If your car is damaged after a car accident, you may have more than one option for getting the vehicle fixed and back on the road. Those options will depend on who was at fault for the accident, what type of car insurance coverage you have, and whether or not the other driver is insured (if he or she is at fault). In this article, we'll explain your rights to property damage repair after a car accident, so you can make an informed choice about how to proceed.
The first rule to know is that the party who was responsible for causing a car accident can also be held liable for the cost of any necessary vehicle repairs -- everything from minor scratches to major body work. Or, if the car is deemed a "total loss," then the at-fault driver will be on the hook for the market value (or "actual cash value") of the vehicle at the time of the accident. This is usually true even in states that follow a "no-fault" car insurance system. Under no-fault, after a car accident, most medical bills and some amount of lost income are paid under the injured person's own insurance coverage. But property damage (meaning damage to your car) is not usually covered as part of no-fault.
But there is the issue of who can be held liable for car repairs, and then there is the issue of who actually pays for the repairs. Let's look at a few options.
Drivers are required to buy liability insurance for registered vehicles, and after a car accident, the property damage liability coverage of an at-fault driver's insurance should kick in to pay for any damage to your car. This means if someone else was responsible for your accident, their insurer should pay for your car's repairs (or for the market value of your car), and you have the right to make a claim with that carrier directly.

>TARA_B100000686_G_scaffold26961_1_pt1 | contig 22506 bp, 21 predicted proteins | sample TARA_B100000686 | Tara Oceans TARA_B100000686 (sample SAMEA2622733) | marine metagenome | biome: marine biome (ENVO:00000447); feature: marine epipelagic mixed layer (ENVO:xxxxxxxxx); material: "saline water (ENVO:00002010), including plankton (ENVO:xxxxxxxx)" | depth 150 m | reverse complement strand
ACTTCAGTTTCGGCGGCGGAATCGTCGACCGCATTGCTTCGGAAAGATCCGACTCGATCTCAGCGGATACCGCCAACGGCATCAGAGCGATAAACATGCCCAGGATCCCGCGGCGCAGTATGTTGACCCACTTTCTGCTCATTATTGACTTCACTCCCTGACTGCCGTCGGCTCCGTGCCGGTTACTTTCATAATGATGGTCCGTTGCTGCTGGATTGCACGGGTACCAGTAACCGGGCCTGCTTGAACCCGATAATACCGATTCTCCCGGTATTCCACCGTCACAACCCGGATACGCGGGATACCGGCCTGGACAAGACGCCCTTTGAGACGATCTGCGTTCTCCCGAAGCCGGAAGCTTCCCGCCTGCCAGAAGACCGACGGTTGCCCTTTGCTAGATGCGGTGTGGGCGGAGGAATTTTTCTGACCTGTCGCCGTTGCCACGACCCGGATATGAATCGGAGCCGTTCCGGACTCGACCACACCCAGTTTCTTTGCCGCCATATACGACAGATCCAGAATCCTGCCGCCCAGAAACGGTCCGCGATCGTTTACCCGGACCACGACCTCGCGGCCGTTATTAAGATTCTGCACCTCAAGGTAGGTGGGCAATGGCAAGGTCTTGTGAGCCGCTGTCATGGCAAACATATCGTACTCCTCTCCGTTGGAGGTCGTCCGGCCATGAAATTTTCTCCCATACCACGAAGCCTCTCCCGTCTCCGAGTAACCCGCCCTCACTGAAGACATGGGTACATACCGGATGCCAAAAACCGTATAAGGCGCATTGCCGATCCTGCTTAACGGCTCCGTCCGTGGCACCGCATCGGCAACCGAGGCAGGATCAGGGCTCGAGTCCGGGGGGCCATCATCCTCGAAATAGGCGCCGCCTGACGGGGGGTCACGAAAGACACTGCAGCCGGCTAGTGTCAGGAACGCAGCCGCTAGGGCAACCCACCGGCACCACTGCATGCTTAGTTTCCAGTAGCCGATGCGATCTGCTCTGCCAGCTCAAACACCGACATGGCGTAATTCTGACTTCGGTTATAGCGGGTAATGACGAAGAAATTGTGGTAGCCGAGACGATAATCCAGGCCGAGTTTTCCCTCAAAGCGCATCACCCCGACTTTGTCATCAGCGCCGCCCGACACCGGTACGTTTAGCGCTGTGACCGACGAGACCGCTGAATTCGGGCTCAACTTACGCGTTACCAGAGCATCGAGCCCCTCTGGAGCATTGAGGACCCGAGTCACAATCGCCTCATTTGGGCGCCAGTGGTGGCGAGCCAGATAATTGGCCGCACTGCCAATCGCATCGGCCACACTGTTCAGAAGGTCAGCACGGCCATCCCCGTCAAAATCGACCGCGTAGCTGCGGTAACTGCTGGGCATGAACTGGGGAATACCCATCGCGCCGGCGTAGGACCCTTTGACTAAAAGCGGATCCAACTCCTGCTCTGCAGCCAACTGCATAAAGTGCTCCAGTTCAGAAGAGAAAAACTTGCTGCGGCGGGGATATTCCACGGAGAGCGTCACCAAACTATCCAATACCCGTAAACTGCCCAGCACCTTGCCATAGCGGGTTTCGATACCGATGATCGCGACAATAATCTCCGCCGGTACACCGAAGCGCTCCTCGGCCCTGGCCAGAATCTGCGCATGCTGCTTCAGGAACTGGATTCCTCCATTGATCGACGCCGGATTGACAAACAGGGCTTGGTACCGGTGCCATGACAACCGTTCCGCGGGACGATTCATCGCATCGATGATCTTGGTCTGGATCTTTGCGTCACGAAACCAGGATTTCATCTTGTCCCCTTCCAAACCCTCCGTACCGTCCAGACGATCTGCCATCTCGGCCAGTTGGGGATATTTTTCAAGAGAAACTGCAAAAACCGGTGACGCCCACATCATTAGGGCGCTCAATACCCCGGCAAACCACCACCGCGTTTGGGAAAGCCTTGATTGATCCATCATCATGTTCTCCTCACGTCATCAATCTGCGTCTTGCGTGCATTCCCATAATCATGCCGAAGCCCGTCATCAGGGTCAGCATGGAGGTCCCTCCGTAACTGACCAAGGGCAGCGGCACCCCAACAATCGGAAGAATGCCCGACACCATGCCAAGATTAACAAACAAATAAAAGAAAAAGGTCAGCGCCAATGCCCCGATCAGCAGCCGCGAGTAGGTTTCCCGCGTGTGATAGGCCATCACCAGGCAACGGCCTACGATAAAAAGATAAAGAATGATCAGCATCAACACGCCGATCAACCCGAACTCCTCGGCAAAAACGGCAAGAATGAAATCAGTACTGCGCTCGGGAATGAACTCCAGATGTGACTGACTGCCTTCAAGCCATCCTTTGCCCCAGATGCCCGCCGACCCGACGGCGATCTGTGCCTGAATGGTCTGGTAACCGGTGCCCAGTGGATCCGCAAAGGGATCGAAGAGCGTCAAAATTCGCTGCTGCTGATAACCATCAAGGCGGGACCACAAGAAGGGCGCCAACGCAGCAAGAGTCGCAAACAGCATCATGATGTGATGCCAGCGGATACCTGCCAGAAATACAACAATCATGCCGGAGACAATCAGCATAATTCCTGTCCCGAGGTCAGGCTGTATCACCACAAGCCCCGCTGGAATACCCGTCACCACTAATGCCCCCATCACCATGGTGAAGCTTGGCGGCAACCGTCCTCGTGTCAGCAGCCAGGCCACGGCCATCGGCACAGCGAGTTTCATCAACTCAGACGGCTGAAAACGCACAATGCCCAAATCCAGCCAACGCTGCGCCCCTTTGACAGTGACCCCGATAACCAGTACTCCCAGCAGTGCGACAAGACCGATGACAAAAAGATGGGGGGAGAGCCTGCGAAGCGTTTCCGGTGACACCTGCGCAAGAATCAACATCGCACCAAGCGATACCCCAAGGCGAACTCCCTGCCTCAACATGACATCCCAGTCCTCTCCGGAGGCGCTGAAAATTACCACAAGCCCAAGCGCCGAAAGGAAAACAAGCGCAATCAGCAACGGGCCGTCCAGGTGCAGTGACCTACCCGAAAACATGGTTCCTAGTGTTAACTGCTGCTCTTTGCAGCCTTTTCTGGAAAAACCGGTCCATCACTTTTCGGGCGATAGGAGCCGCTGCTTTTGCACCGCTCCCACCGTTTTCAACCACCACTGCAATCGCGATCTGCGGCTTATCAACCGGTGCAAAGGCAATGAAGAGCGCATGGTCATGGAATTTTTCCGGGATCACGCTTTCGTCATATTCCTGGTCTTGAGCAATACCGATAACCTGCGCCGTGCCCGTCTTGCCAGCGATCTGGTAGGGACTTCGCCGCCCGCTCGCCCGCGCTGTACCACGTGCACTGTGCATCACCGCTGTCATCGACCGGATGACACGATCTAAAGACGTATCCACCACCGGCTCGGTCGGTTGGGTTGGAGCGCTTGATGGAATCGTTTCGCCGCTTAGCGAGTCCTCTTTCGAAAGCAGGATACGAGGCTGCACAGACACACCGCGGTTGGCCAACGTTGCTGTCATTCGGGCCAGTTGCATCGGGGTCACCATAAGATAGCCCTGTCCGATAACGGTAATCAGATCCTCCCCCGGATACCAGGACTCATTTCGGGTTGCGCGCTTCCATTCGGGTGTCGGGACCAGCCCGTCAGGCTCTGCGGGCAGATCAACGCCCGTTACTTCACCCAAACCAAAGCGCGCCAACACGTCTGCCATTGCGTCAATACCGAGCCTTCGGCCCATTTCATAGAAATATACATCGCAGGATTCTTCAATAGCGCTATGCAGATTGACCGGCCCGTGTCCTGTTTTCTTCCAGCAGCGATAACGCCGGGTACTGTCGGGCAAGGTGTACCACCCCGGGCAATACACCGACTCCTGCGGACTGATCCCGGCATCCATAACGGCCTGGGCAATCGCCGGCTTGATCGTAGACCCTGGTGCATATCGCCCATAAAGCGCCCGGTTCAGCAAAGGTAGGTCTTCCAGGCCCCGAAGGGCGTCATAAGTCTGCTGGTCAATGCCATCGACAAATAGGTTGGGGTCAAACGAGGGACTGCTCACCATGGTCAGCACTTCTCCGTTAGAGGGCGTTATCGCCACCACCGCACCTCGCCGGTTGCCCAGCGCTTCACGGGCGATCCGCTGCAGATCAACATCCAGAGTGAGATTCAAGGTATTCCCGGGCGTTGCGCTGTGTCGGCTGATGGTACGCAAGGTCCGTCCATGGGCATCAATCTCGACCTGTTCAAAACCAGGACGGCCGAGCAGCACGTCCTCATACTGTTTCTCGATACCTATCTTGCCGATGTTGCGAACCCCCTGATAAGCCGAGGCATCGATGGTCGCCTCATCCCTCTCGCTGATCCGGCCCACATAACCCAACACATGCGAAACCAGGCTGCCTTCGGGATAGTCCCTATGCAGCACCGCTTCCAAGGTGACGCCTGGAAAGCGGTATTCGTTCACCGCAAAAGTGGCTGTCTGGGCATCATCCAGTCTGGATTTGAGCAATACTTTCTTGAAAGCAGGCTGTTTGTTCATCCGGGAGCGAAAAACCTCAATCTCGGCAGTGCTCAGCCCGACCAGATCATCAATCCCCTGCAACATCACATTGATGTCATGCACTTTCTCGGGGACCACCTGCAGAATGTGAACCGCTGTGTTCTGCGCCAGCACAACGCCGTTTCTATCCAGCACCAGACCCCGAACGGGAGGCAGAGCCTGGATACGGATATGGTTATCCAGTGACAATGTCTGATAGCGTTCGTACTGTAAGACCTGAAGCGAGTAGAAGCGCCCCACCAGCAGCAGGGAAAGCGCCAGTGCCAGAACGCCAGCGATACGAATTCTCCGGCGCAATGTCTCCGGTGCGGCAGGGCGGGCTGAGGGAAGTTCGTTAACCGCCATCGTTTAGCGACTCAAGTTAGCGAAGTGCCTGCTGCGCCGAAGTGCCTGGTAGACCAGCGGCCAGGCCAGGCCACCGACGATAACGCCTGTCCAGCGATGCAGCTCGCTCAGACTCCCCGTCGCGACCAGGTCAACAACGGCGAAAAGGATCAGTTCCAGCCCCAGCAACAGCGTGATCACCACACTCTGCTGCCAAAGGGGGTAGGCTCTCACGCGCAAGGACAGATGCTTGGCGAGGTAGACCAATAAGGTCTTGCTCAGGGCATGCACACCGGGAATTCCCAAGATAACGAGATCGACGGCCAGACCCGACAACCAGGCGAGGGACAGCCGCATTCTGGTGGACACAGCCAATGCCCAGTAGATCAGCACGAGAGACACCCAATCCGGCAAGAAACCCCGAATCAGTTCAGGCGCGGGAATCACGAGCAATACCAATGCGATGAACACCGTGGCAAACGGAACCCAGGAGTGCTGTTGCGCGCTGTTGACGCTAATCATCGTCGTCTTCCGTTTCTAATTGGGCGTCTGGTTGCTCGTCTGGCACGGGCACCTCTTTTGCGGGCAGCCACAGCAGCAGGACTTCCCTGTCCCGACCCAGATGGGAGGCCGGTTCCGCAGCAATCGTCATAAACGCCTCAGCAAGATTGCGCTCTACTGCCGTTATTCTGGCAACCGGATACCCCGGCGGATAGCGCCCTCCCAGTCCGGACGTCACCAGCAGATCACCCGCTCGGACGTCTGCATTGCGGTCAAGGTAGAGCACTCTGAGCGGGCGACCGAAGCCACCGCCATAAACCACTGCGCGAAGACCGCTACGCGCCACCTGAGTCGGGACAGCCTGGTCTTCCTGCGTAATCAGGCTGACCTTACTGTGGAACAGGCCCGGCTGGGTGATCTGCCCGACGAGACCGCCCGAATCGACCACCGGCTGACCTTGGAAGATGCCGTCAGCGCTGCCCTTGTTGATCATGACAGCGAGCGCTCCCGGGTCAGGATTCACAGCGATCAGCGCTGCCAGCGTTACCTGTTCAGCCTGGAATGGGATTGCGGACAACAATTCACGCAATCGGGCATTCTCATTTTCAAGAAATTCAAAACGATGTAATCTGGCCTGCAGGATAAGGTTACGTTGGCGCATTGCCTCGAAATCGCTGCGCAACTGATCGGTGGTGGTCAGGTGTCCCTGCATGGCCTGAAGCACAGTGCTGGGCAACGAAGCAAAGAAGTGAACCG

But what if the at-fault driver does not have insurance, or what if you were responsible for the car accident? What if you're pretty sure the other driver is at-fault, but you want to get your car fixed now so you can get back on the road?
In some cases, you may have to turn to your own car insurance to pay for damage to your vehicle, assuming you have collision coverage. This kind of car insurance coverage can be thought of as another form of "no-fault" insurance. That's because once you purchase collision coverage, it will cover any necessary repairs to your vehicle -- or a totaled vehicle's actual cash value -- up to the coverage limits, regardless of who was at fault for the accident.
But keep in mind that if you make a claim under your own collision coverage, you'll be responsible for the "deductible," which is usually a minimum of $500 but is sometimes higher. In some cases, you have the right to get the deductible back. For example, if your own insurer pays out your claim and then turns around to seek reimbursement from the at-fault driver's insurance carrier, your insurer may also recover your deductible for you.
This is usually the fastest way to get things done, but be careful. If the insurance adjuster determines that you overpaid for the repairs, the work may not be fully covered (this may occur more often when drivers have their repair bills paid by their own insurer under a collision coverage policy). One more caveat: if the other driver puts up an argument on issues like fault for the accident or the extent of damage to your vehicle, then you could be in store for a long wait before you're reimbursed -- if you're reimbursed at all.
The claim procedure will vary depending on the circumstances and the insurance carriers involved. But usually, whether you pursue a claim against the other driver's property damage liability coverage or under your own collision coverage, there are three steps: the inspection of the vehicle, the assessment of damages, and (hopefully) the payment. The process could take a while to play out. Getting a rental car can be an option, if a replacement rental is part of your own coverage, or if you are willing to pay for a rental car now and are confident that you can get reimbursed by the at-fault driver's insurance at a later time.
To learn more about the process, and find some tips to protect your rights to compensation -- for personal injury and property damage -- see this page on settling your case.